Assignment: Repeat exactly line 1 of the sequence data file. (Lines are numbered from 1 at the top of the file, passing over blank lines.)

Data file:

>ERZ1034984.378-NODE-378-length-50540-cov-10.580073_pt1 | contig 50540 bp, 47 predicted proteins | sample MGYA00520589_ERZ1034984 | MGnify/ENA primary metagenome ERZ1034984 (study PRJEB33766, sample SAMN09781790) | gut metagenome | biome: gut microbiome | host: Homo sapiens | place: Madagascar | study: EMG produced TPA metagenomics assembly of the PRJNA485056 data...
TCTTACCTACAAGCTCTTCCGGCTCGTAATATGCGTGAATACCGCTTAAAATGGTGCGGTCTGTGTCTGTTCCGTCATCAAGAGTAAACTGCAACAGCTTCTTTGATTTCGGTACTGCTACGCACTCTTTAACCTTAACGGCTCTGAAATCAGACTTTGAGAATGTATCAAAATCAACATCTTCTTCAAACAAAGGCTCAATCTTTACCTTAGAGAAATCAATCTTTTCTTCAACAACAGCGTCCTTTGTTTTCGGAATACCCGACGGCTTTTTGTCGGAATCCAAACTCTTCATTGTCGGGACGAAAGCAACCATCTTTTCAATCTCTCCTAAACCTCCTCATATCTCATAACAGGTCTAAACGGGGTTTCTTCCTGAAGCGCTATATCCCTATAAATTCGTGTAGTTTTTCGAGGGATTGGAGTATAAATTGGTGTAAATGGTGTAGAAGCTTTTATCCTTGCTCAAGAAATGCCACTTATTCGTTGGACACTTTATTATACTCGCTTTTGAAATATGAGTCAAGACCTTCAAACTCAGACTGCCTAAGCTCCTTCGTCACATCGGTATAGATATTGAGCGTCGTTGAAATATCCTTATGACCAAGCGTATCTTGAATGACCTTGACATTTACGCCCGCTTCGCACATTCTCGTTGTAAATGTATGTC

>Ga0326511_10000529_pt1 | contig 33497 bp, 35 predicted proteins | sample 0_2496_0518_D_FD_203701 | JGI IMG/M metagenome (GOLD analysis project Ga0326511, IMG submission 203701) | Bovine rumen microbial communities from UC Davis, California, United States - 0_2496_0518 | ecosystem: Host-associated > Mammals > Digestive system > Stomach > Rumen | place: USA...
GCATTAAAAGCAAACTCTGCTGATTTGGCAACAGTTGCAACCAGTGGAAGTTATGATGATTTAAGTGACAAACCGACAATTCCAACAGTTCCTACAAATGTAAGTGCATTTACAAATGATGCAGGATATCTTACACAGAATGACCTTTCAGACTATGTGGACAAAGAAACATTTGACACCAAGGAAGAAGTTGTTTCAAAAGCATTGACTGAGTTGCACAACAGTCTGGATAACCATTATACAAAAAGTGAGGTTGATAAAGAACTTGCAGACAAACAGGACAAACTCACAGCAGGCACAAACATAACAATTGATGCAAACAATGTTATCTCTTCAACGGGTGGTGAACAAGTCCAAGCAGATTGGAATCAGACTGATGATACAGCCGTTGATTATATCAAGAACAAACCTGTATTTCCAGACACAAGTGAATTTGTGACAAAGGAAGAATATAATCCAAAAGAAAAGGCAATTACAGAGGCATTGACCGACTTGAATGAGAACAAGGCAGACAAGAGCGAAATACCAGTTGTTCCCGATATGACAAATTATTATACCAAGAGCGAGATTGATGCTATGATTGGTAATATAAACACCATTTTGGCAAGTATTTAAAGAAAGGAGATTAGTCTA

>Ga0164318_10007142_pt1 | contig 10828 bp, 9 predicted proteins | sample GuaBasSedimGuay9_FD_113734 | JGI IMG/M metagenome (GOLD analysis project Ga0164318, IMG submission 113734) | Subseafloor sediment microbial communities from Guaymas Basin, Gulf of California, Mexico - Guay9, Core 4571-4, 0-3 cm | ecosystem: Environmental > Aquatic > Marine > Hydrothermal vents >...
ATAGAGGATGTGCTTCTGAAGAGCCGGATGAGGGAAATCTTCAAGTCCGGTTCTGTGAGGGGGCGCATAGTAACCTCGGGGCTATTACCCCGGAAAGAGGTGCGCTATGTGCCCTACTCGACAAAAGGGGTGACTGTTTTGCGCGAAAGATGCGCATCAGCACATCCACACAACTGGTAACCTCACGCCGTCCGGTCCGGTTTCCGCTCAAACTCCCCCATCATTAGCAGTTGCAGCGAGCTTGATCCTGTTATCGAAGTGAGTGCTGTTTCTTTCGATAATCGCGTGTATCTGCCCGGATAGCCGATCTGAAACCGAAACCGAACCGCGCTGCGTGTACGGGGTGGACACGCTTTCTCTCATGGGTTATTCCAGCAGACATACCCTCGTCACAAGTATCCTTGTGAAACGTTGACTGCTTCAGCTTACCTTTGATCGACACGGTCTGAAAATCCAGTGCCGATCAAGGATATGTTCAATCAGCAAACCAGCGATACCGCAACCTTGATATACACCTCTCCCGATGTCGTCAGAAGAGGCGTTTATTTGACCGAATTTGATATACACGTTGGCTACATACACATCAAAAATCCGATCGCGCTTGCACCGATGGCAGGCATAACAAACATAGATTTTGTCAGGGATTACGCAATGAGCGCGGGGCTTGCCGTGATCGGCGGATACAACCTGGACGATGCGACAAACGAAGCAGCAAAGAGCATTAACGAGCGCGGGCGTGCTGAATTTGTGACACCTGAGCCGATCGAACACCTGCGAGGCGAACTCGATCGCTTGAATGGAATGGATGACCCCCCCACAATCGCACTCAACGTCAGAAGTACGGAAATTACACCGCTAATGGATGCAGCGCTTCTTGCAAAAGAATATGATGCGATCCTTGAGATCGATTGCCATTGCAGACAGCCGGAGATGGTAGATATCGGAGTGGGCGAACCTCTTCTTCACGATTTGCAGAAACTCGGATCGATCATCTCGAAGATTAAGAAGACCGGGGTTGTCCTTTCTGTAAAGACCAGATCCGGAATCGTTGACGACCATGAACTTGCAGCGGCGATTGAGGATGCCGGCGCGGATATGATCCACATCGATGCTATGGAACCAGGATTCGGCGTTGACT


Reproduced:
>ERZ1034984.378-NODE-378-length-50540-cov-10.580073_pt1 | contig 50540 bp, 47 predicted proteins | sample MGYA00520589_ERZ1034984 | MGnify/ENA primary metagenome ERZ1034984 (study PRJEB33766, sample SAMN09781790) | gut metagenome | biome: gut microbiome | host: Homo sapiens | place: Madagascar | study: EMG produced TPA metagenomics assembly of the PRJNA485056 data...